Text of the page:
Dwayne Allen Thomas

The Cross-Examined Life

How to Keep Your New Year’s Resolutions

Sometimes it’s all about “why.”

Posted Dec 30, 2019

Lilla Frerichs/Public Domain
Source: Lilla Frerichs/Public Domain

I closed the book, frustrated. This was my fifth time trying to read it. I wasn’t sure if the issue was words like "wherefore" and "thou" or the size of the book, but every time, I stopped shortly after God kicked Adam and Eve out of Eden.

I didn’t know it at the time, but my goal fulfilled the SMART criteria. Reading the entire Bible was specific, measurable, achievable, relevant to my goal of learning more about religion, and something I could do with a reasonable time frame. And yet, five attempts in, I barely finished reading the first few pages.

A few years later, my then-girlfriend and I visited a new church founded by an old friend of hers. After the service, the members gave us pamphlets describing the biblical basis for their beliefs. When I got home, I read one and… what it said the Bible said didn’t ring true. Not because I knew what I was talking about, but because I had never heard anyone espouse this particular set of beliefs before.

I pulled my 10-pound Devotional Bible with annexed concordance off the shelf and found the passages the pamphlets referred to. My gut was right—it didn’t say what they said it said. But what I was reading was more interesting than what the pamphlets said.

I skipped back to the beginning of the book the passage was from. And I read. And then I looked up another passage and read that entire book, too. Soon, I made my way all the back to God creating the heaven and the Earth. And in a few weeks, I read the whole thing.

The difference between my first attempts and finally reading all the way through was my motivation. Researchers would call my first attempts extrinsically motivated and my final attempt intrinsically motivated. Extrinsic motivations come from something outside of you. Intrinsic motivations come from within.

On the surface, it might seem like my initial motivation was internal, but it wasn’t. I had watched a number of biographies where the subject had attained fame and fortune, only to lose it all. In every case, they had recently found or reaffirmed their faith and were making a comeback. I didn’t want that to be me. So I decided to learn about faith first. That type of motivation, called external regulation, is considered to be one of the least effective forms of motivation because it is focused on external rewards, such as avoiding punishment.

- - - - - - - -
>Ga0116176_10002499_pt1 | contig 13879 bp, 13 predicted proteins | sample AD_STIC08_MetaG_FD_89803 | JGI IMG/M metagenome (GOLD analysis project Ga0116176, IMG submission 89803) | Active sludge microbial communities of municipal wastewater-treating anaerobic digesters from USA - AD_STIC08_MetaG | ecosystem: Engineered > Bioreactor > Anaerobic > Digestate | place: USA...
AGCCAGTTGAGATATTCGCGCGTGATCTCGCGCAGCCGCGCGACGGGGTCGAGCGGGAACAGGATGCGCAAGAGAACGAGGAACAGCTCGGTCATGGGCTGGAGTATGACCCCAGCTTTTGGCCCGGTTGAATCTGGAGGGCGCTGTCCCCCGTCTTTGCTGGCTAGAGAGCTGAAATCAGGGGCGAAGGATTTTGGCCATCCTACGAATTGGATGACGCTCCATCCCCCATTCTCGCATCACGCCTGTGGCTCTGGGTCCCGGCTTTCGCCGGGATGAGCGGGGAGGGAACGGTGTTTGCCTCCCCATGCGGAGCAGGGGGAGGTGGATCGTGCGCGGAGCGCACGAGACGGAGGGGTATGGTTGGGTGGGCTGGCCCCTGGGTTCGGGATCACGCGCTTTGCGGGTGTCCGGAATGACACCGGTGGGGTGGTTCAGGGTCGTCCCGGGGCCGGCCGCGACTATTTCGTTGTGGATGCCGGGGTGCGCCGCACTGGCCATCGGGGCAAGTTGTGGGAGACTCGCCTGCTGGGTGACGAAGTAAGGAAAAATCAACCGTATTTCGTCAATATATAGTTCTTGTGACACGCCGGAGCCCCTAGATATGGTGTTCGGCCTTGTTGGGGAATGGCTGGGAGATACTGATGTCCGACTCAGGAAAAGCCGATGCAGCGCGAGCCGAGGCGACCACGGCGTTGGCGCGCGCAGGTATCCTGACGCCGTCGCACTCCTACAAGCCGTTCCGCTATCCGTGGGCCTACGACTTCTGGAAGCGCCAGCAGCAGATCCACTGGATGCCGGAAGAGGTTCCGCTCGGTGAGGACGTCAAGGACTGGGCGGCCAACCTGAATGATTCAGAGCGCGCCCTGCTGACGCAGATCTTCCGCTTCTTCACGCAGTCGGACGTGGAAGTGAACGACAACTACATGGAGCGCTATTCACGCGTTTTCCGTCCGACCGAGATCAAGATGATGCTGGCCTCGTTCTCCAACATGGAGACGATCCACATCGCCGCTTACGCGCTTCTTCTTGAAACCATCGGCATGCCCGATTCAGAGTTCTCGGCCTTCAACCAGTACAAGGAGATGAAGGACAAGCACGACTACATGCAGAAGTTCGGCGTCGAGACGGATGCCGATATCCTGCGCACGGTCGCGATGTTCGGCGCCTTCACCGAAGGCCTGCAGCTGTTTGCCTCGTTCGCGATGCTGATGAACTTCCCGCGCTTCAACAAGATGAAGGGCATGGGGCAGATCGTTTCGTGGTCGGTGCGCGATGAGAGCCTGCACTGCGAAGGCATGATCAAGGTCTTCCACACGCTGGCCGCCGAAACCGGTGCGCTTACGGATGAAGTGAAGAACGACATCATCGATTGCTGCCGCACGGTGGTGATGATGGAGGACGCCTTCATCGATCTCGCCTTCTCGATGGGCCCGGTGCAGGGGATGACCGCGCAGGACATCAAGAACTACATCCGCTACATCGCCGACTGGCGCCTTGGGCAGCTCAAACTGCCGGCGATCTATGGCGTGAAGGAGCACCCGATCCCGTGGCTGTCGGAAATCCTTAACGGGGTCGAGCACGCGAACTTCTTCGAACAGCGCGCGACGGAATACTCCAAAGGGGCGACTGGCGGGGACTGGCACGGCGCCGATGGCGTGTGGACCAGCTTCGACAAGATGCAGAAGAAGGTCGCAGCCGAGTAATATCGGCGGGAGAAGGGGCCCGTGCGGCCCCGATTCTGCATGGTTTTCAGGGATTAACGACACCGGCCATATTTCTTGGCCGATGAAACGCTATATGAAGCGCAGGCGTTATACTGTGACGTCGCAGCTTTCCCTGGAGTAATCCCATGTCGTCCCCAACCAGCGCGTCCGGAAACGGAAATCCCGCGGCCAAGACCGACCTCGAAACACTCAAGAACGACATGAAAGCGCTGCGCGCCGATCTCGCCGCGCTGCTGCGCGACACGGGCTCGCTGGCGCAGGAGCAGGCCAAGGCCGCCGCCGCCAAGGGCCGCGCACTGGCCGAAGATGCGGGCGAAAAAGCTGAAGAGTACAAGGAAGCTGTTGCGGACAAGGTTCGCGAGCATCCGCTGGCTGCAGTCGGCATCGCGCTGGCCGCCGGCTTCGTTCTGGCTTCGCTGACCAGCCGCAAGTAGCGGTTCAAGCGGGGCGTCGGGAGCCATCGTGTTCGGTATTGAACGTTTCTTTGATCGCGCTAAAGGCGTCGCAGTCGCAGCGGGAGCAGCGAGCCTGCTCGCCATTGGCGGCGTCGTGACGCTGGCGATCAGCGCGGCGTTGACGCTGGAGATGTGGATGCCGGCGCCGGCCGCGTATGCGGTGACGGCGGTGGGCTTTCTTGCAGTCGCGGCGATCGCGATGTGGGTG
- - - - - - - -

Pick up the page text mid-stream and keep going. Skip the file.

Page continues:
However, when I found that the content of the Bible was more interesting than the content of the pamphlets, I was fascinated. I kept reading because I wanted to see what else happened. I pulled out dictionaries to understand archaic and obsolete words. I used the concordance to find connections between different books. I was learning for the sake of learning. This intrinsic motivation is considered the strongest possible motivation.

Most New Year’s resolutions fail, and I would bet it’s for precisely the same reason as I failed. I might say I’m going to read 50 books a year or lose 20 pounds, but if I’m doing it for the sake of the resolution or because I’m trying to get approval from friends or family, then the tediousness of sitting on the couch for an hour a night or saying no to dessert because it’s Tuesday wears on you. But someone else might read 50 books a summer because they simply love to read. Someone else might start losing weight because their ex said they gained weight. The self-interest of showing up the ex somehow trumps the interest of trying to please your current beau, even if you never see your ex again.

So, when creating your New Year’s resolution, one question you should consider asking yourself is “Why am I doing this?” If you find that your reasons stem from something outside yourself, try to find a way to become personally interested in the goal you’re trying to reach. Otherwise, your work on fulfilling your resolutions might end shortly after you’ve taken the first bite of the apple.